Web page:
Cross-contract Communication & Token Selling — SitePoint

In part 4 of this tutorial series on building DApps with Ethereum, we started building and testing our DAO contract. Now let’s go one step further and handle adding content and tokens to the story, as per our introduction.

Adding Tokens

For a contract to be able to interact with another contract, it needs to be aware of that other contract’s interface — the functions available to it. Since our TNS token has a fairly straightforward interface, we can include it as such in the contract of our DAO, above the contract StoryDao declaration and under our import statements:

contract LockableToken is Ownable {
    function totalSupply() public view returns (uint256);
    function balanceOf(address who) public view returns (uint256);
    function transfer(address to, uint256 value) public returns (bool);
    event Transfer(address indexed from, address indexed to, uint256 value);
    function allowance(address owner, address spender) public view returns (uint256);
    function transferFrom(address from, address to, uint256 value) public returns (bool);
    function approve(address spender, uint256 value) public returns (bool);
    event Approval(address indexed owner, address indexed spender, uint256 value);
    function approveAndCall(address _spender, uint256 _value, bytes _data) public payable returns (bool);
    function transferAndCall(address _to, uint256 _value, bytes _data) public payable returns (bool);
    function transferFromAndCall(address _from, address _to, uint256 _value, bytes _data) public payable returns (bool);

    function increaseLockedAmount(address _owner, uint256 _amount) public returns (uint256);
    function decreaseLockedAmount(address _owner, uint256 _amount) public returns (uint256);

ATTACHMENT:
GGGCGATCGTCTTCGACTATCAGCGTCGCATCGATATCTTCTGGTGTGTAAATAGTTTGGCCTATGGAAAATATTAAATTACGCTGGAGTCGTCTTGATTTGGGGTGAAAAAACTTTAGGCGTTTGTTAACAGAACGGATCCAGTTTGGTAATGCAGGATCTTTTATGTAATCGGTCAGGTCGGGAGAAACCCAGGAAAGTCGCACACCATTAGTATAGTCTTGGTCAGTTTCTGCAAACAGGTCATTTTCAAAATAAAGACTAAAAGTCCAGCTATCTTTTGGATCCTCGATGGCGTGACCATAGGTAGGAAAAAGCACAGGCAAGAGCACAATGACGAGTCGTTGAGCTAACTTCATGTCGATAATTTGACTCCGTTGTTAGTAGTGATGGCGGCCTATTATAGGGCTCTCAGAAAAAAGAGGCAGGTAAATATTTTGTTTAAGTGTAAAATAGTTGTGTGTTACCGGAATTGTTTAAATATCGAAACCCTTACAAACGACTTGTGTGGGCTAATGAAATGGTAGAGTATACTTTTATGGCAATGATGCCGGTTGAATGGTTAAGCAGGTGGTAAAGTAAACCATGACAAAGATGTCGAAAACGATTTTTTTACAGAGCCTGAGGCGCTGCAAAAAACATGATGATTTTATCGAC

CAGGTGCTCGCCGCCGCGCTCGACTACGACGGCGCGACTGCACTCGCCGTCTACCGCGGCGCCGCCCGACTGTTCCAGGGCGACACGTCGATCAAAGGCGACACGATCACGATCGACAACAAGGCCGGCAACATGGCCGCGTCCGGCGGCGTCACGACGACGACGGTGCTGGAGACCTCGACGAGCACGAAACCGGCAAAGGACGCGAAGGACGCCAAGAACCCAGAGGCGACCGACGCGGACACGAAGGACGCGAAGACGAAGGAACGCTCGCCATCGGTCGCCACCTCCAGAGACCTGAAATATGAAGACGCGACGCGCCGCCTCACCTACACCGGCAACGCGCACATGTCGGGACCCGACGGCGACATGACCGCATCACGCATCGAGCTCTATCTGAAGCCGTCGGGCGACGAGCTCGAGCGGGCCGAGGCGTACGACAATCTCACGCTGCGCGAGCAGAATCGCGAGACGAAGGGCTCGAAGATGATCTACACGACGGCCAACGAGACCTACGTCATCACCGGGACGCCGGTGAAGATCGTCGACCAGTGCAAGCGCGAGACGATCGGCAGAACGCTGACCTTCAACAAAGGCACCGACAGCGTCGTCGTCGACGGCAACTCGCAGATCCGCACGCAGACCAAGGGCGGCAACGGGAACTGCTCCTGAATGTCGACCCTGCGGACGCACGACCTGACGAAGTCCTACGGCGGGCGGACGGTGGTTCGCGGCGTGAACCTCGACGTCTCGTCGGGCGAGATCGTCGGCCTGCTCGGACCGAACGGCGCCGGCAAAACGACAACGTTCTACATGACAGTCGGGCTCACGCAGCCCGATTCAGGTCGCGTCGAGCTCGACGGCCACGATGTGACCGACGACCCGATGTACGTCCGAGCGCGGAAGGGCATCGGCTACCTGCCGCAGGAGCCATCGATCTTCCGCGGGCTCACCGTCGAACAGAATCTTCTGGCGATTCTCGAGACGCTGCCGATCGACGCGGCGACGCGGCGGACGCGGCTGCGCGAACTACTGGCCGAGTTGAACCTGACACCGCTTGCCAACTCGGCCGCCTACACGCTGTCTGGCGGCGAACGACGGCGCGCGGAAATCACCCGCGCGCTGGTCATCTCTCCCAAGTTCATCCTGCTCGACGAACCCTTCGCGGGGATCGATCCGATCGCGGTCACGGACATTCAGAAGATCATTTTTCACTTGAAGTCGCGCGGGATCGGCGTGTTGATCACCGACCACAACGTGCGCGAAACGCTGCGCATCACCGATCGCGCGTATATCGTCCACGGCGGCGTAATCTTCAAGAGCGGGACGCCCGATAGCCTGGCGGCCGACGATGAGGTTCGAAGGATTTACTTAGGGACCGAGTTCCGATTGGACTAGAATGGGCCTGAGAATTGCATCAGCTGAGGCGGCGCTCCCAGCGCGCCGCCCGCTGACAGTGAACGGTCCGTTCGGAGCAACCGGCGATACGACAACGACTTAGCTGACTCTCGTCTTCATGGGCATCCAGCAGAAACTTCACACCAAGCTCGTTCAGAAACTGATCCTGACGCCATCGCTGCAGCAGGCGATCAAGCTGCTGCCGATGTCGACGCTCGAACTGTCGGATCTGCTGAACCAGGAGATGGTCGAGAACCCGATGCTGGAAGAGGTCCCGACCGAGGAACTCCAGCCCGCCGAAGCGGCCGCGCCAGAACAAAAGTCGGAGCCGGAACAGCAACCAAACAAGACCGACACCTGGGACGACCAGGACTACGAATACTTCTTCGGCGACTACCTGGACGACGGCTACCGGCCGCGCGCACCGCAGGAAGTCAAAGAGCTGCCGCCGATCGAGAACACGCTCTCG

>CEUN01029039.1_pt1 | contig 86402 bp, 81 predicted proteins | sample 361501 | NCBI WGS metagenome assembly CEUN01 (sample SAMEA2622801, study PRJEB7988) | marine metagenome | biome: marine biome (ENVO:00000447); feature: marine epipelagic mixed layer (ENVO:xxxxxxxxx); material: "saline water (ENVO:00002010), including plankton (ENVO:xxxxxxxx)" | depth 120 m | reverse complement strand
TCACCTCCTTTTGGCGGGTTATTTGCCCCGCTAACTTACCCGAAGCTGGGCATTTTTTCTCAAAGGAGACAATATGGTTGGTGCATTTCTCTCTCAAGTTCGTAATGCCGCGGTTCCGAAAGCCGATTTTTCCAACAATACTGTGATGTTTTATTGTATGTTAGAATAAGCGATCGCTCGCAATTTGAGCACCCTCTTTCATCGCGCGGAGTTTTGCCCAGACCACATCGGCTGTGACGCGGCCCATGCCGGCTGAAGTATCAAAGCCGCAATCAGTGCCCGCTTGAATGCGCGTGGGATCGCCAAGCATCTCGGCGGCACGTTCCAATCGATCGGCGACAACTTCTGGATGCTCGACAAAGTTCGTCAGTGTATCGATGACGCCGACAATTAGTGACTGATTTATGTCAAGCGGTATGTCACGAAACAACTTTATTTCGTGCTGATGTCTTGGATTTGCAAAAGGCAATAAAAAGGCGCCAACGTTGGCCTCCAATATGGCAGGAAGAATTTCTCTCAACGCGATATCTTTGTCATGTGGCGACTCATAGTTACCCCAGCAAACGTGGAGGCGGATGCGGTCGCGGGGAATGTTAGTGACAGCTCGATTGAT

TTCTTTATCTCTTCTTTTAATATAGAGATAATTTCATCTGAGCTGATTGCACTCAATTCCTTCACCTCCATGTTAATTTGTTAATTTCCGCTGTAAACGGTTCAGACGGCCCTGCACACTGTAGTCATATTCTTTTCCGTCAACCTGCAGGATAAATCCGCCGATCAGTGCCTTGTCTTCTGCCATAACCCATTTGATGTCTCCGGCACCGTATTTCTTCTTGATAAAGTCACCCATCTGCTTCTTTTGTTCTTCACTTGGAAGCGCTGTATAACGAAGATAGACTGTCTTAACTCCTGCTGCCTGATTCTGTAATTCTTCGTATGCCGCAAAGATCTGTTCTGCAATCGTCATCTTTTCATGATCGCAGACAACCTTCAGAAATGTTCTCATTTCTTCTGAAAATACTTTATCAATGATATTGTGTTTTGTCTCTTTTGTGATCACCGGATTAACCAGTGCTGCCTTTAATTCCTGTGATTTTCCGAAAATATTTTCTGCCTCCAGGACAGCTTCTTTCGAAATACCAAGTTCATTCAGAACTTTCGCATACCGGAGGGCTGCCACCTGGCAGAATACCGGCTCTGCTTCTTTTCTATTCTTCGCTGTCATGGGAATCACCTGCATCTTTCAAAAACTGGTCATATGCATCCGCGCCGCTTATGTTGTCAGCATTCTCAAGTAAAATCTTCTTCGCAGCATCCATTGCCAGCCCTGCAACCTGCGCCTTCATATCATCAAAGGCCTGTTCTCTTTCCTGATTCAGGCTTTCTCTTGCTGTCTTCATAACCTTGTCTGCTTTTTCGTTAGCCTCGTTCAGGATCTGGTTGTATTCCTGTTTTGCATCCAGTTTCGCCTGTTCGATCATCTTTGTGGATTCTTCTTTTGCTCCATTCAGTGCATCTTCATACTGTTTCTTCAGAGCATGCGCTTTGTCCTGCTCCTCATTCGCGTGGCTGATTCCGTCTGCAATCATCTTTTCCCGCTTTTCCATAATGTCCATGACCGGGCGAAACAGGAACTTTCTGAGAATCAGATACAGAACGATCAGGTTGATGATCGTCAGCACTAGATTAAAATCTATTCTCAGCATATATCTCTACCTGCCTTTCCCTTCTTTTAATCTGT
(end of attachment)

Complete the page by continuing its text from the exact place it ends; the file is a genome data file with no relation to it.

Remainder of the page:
function getLockedAmount(address _owner) view public returns (uint256);
    function getUnlockedAmount(address _owner) view public returns (uint256);
}

Notice that we don’t need to paste in the “meat” of the functions, but only their signatures (skeletons). This is all that’s needed to interact between contracts.

Now we can use these functions in the DAO contract. The plan is as follows:

  • launch the token (we already did this)
  • launch the DAO from the same address
  • send all tokens from the token-launcher to the DAO, then transfer ownership over the contract to the DAO itself
  • at this point the DAO owns all tokens and can sell them to people using the transfer function, or can reserve them for spending using the approve function (useful during votes), etc.

But how does the DAO know which address the token is deployed on? We tell it.

First, we add a new variable at the top of the DAO contract:

LockableToken public token;

Then, we add some functions:

constructor(address _token) public {
    require(_token != address(0), "Token address cannot be null-address");
    token = LockableToken(_token);
}

The constructor is the function which gets called automatically when a contract is deployed. It’s useful for initializing values like linked contracts, default values, etc. In our case, we’ll use it to consume and save the address of the TNS token. The require check is there to make sure the token’s address is valid.

While we’re at it, let’s add a function that lets users check how many tokens remain for sale in the DAO, and the ability to change to another token should something go wrong and such a change be required. This change deserves an event, too, so let’s add that in as well.

event TokenAddressChange(address token);

function daoTokenBalance() public view returns (uint256) {
    return token.balanceOf(address(this));
}

function changeTokenAddress(address _token) onlyOwner public {
    require(_token != address(0), "Token address cannot be null-address");
    token = LockableToken(_token);
    emit TokenAddressChange(_token);
}

The first function is set to view because it doesn’t change the state of the blockchain; it doesn’t alter any values. This means it’s a free, read-only function call to the blockchain: it doesn’t need a paid transaction. It also returns the balance of tokens as a number, so this needs to be declared on the function’s signature with returns (uint256). The token has a balanceOf function (see the interface we pasted in above) and it accepts one parameter — the address whose balance to check. We’re checking our (this) DAO’s balance, so “this”, and we turn “this” into an address with address().